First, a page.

* * *
So I was anxious to see the new Steven Soderbergh movie Contagion, but also a bit apprehensive that it might disappoint me, that it might get the science wrong or gloss over the science altogether. I'm happy to report that Contagion does not disappoint. Like The Coming Plague (it turns out that Laurie Garrett was a consultant on the movie), it tells a very scary story without sensationalizing it.
Basic plot summary: Scattered individuals fall ill with what appears to be a respiratory infection but rapidly escalates to meningitis or encephalitis. These isolated illnesses develop into clusters, which grow into a global pandemic. Mayhem ensues. The movie follows a few patients, as well as doctors from the CDC and WHO and others struggling to avert, understand, and ultimately survive the emerging crisis.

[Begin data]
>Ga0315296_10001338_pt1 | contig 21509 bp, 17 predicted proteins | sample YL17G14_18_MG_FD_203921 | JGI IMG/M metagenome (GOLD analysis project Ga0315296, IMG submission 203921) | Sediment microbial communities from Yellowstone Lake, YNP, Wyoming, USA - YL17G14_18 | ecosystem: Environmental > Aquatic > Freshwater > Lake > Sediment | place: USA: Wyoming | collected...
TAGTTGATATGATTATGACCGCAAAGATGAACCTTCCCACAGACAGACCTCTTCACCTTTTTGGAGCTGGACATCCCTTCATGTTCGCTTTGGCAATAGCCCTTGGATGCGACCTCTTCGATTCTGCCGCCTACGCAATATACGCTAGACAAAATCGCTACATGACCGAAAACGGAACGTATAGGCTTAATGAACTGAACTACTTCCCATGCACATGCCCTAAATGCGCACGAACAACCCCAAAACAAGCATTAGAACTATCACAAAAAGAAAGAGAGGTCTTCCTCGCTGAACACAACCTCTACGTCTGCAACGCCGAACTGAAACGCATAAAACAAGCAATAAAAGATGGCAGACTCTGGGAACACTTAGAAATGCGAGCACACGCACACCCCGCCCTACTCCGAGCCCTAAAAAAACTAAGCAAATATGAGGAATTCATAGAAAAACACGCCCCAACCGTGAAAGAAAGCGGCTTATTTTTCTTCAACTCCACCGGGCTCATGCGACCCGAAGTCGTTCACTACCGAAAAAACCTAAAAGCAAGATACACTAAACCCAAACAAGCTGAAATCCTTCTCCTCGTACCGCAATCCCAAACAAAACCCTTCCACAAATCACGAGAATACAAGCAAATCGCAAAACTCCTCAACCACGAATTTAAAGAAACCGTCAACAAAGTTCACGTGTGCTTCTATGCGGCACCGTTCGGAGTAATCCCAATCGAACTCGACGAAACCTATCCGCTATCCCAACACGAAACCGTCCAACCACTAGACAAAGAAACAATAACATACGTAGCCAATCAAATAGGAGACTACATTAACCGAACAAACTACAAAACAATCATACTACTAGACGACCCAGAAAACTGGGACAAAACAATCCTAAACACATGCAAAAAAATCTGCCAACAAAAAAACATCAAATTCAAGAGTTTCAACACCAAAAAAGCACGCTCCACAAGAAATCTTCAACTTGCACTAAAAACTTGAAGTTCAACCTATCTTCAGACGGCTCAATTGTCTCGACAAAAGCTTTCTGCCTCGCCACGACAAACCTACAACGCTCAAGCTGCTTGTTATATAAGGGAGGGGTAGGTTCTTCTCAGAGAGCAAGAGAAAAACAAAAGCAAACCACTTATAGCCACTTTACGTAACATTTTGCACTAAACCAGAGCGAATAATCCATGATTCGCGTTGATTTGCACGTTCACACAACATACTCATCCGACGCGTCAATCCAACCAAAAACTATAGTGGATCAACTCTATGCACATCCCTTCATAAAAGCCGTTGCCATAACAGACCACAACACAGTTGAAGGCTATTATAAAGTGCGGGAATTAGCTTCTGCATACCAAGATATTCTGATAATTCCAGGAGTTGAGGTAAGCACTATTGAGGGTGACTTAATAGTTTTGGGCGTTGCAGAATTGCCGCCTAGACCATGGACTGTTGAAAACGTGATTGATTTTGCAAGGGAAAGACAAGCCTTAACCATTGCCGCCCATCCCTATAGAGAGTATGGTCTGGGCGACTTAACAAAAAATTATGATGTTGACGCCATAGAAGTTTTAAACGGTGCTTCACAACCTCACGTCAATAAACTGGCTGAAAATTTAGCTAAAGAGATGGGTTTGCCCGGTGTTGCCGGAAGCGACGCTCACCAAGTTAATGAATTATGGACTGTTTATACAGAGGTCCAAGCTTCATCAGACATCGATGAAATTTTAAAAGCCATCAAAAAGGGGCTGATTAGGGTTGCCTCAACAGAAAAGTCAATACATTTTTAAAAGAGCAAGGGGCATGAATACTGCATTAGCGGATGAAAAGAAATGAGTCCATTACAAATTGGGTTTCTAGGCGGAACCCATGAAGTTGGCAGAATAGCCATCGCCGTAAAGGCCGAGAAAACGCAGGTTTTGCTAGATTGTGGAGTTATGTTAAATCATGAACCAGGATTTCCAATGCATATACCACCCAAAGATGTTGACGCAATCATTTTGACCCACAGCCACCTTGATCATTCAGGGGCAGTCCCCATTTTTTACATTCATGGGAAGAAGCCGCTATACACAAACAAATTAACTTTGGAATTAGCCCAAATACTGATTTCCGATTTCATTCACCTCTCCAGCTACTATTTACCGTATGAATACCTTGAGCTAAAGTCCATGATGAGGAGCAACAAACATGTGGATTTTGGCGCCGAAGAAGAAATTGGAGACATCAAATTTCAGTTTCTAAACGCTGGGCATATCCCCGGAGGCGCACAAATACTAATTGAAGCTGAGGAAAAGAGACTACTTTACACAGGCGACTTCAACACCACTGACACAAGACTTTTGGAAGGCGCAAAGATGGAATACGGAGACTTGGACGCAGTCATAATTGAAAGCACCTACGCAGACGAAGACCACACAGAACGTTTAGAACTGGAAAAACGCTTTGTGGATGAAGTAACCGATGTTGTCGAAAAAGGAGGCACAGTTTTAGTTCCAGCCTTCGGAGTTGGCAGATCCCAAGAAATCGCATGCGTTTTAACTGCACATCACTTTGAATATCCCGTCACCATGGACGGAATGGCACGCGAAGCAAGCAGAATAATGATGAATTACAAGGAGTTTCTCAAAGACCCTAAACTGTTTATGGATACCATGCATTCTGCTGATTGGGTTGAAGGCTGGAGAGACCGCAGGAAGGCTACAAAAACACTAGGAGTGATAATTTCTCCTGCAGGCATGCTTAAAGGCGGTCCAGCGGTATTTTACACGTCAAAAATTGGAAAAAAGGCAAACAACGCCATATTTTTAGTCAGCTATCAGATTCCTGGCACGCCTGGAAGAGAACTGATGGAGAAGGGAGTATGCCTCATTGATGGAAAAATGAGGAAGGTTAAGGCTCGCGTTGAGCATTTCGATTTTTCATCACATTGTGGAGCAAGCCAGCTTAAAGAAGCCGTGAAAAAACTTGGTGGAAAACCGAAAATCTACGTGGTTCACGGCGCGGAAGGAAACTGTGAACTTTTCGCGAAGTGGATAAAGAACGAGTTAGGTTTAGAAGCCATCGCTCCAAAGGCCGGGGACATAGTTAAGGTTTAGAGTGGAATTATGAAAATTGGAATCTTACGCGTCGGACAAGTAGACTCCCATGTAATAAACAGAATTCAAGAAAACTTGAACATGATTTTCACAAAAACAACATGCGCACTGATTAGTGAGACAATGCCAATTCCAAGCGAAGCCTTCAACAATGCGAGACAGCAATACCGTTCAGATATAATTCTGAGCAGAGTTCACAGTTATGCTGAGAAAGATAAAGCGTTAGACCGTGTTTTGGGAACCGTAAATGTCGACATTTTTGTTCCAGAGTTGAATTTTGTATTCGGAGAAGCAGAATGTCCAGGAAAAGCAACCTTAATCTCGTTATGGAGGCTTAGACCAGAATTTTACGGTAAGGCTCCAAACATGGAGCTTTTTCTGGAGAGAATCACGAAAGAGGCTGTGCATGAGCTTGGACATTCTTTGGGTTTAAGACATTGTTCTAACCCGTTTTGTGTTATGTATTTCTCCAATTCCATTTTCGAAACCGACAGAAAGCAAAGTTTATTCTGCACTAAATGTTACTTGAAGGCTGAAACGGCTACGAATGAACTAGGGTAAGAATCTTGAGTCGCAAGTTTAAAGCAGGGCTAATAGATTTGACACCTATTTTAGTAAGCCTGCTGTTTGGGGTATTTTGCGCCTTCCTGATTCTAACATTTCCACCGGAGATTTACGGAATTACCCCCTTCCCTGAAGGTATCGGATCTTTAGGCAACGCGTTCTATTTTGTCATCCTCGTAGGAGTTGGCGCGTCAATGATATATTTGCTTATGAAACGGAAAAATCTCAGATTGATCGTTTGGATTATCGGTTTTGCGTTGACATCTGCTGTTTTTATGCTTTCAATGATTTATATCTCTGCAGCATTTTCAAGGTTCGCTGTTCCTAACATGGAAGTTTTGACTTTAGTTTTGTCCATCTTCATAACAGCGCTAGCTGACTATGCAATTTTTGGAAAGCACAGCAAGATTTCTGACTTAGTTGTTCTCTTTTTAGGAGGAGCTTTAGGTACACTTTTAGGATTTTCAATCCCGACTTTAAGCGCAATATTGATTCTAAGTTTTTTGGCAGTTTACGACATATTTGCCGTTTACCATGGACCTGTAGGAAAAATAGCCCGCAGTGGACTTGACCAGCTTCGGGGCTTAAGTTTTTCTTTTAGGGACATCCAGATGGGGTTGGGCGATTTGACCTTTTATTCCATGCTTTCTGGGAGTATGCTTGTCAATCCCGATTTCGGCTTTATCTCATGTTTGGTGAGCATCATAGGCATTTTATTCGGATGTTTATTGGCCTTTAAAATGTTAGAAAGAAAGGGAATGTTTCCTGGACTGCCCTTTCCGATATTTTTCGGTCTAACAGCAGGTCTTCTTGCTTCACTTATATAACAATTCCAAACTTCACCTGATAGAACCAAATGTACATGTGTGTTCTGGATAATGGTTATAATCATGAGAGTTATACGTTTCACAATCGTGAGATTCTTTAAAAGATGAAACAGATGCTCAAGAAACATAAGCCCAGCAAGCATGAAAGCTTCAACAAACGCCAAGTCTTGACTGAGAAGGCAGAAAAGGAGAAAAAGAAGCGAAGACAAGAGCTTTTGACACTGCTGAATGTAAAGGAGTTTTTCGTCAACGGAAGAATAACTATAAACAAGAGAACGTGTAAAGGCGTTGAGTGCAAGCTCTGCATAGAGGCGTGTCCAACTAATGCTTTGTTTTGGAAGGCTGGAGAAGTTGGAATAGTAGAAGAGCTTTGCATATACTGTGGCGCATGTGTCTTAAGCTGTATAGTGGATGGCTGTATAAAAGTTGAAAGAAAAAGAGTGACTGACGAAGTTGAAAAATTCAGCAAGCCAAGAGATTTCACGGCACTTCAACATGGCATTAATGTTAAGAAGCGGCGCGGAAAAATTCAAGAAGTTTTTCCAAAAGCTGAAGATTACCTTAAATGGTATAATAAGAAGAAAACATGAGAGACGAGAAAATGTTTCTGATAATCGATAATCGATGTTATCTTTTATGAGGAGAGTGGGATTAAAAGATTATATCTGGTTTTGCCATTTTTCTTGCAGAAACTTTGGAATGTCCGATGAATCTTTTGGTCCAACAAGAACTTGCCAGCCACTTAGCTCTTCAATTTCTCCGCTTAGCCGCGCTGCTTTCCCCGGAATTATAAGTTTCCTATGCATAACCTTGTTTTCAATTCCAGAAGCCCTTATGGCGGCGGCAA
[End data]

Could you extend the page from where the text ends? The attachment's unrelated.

On both an individual and societal level, the film gets human nature right. An excellent cast helps: the big names are Matt Damon, Gwyneth Paltrow, Laurence Fishburne, Kate Winslet, Elliott Gould, and Jude Law, but many other fine actors breathe life into believable and variably sympathetic characters. No mustache-twirling villains here; the closest approach is Law's character, a blogger ("six million hits a day") with a penchant for conspiracy theory who is not immune to corruption, but he seems to be more self-deluded and opportunistic than willfully evil.
Likewise, the public-health worker (played by Chin Han) who conspires to abduct a colleague from the WHO (Marion Cotillard) has a reasonable and sympathetic motive: a hostage from among the world's medical elite makes it less likely that his village will be overlooked if and when a vaccine or treatment is developed.